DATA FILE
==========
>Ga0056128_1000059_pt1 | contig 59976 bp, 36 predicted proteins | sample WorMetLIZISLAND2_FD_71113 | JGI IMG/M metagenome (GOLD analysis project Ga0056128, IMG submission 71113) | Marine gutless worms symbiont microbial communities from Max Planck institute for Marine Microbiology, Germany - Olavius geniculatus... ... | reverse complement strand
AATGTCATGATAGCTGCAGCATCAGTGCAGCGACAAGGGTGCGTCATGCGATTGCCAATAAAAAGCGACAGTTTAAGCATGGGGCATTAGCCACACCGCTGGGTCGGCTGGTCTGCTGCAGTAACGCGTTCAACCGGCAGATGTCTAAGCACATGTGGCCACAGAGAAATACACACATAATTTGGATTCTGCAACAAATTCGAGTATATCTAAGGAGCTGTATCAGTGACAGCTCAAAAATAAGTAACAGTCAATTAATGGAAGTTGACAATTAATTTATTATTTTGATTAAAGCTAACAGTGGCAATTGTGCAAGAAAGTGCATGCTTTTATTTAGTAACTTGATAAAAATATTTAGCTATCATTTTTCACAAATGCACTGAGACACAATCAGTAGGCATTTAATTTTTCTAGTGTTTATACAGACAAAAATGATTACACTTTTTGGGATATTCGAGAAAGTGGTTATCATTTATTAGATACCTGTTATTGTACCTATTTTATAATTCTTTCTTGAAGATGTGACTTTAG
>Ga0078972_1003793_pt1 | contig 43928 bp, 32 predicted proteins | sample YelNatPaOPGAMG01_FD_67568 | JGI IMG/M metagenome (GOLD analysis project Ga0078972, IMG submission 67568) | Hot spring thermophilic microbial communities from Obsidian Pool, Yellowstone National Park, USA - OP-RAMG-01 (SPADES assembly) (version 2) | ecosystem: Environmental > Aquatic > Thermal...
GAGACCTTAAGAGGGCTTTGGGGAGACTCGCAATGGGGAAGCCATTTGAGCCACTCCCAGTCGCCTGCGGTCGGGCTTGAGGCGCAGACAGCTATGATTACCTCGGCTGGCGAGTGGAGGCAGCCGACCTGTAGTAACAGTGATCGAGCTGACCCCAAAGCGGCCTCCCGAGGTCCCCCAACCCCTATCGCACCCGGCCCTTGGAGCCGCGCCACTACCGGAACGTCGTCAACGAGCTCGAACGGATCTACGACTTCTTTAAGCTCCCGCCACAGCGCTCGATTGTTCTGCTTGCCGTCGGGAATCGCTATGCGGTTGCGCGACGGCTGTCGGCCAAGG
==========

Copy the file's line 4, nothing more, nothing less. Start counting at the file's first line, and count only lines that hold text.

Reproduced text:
GAGACCTTAAGAGGGCTTTGGGGAGACTCGCAATGGGGAAGCCATTTGAGCCACTCCCAGTCGCCTGCGGTCGGGCTTGAGGCGCAGACAGCTATGATTACCTCGGCTGGCGAGTGGAGGCAGCCGACCTGTAGTAACAGTGATCGAGCTGACCCCAAAGCGGCCTCCCGAGGTCCCCCAACCCCTATCGCACCCGGCCCTTGGAGCCGCGCCACTACCGGAACGTCGTCAACGAGCTCGAACGGATCTACGACTTCTTTAAGCTCCCGCCACAGCGCTCGATTGTTCTGCTTGCCGTCGGGAATCGCTATGCGGTTGCGCGACGGCTGTCGGCCAAGG